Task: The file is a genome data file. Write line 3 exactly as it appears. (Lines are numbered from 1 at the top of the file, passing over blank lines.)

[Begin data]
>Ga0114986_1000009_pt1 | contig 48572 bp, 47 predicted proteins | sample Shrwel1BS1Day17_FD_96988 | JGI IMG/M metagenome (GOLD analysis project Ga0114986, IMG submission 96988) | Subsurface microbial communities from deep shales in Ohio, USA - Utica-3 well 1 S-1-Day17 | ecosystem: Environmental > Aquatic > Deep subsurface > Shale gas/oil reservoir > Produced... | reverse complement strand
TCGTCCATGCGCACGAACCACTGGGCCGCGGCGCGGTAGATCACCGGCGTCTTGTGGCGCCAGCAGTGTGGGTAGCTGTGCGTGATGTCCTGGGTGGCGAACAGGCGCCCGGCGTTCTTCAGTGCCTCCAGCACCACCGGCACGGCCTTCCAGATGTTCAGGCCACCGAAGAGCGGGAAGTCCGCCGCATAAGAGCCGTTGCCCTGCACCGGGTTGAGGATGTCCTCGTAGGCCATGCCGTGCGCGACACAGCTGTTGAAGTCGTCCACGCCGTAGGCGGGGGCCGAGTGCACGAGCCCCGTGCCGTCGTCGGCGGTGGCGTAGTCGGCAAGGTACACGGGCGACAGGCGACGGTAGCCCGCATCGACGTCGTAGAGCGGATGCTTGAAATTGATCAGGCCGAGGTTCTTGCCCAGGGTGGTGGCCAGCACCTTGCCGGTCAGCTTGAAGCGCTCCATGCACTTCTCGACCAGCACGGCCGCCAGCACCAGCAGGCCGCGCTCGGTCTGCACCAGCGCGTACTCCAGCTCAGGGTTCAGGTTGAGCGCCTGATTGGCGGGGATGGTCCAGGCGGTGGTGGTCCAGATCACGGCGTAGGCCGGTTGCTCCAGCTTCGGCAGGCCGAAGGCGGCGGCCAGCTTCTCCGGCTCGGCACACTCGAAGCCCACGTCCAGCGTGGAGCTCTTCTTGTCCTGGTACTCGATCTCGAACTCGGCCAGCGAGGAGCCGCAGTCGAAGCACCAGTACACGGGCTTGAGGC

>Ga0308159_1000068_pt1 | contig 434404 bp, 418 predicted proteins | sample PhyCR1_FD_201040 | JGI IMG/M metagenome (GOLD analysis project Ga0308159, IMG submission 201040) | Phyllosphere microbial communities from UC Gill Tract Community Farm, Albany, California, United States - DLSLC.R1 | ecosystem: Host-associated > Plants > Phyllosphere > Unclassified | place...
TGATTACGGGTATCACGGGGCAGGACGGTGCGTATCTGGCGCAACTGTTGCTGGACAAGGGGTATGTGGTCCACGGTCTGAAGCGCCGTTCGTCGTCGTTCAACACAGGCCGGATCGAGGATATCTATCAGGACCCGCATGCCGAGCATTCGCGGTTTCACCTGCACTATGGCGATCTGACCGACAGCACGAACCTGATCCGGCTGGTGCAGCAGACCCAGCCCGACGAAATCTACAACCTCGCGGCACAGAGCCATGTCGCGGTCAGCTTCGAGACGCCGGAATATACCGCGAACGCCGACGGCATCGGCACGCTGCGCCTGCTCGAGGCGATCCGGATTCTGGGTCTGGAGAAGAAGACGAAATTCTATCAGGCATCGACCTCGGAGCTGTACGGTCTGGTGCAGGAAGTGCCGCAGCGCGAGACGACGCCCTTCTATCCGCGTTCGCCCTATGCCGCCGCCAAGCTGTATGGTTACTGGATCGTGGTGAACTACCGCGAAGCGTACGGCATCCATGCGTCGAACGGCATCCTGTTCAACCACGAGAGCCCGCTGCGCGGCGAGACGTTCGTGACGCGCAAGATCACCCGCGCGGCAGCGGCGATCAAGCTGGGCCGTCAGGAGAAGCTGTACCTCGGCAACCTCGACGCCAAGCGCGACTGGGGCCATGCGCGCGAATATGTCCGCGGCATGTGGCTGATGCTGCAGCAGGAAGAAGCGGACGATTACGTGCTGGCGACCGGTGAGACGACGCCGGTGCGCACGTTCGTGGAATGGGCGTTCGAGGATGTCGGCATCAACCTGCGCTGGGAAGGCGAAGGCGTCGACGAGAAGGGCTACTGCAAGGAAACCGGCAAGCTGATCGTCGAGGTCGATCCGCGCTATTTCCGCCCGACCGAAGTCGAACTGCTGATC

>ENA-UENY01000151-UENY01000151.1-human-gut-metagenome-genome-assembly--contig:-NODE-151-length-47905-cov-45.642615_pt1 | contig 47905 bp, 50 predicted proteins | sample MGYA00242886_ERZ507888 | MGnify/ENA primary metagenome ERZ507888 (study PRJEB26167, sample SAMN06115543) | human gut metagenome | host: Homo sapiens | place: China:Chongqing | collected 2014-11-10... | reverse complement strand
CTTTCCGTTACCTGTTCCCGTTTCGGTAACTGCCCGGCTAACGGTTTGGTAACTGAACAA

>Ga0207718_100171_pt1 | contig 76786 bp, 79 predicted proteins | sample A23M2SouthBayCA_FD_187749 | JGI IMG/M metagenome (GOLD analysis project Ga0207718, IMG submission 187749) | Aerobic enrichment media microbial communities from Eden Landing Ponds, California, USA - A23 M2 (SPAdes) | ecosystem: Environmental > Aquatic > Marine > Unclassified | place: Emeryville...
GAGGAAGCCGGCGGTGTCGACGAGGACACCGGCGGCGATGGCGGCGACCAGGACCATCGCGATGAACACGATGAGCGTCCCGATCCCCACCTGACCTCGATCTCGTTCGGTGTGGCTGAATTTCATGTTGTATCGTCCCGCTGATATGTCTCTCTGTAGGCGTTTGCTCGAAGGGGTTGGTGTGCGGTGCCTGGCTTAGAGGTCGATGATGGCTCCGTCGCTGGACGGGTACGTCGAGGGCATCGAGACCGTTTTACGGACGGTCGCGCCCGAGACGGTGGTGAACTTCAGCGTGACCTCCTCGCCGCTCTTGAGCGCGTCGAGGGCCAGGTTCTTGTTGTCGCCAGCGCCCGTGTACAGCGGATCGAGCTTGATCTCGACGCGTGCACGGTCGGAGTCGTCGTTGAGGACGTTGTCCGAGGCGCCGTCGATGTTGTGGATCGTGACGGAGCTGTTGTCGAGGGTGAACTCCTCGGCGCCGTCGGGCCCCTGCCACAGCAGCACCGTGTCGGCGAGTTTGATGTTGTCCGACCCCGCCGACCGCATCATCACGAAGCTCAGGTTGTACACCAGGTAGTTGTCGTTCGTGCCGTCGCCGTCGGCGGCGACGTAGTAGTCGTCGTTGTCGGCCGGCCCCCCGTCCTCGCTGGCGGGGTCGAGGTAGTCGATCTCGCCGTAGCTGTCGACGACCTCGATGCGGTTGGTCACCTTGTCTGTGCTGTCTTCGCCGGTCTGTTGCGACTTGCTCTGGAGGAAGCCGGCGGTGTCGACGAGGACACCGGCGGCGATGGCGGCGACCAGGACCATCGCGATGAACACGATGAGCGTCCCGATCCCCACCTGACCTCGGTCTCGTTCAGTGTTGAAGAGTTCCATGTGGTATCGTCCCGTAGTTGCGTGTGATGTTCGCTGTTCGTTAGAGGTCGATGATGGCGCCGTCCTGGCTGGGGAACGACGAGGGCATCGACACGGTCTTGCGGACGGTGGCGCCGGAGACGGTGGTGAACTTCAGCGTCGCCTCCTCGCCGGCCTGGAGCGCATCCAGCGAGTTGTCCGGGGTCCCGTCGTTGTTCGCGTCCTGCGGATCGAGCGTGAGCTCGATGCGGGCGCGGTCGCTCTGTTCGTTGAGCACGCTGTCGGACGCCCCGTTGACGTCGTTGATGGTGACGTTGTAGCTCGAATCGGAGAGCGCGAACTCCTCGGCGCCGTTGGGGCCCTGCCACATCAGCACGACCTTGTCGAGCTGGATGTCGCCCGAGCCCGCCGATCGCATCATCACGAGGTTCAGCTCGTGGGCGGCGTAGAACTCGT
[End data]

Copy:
>Ga0308159_1000068_pt1 | contig 434404 bp, 418 predicted proteins | sample PhyCR1_FD_201040 | JGI IMG/M metagenome (GOLD analysis project Ga0308159, IMG submission 201040) | Phyllosphere microbial communities from UC Gill Tract Community Farm, Albany, California, United States - DLSLC.R1 | ecosystem: Host-associated > Plants > Phyllosphere > Unclassified | place...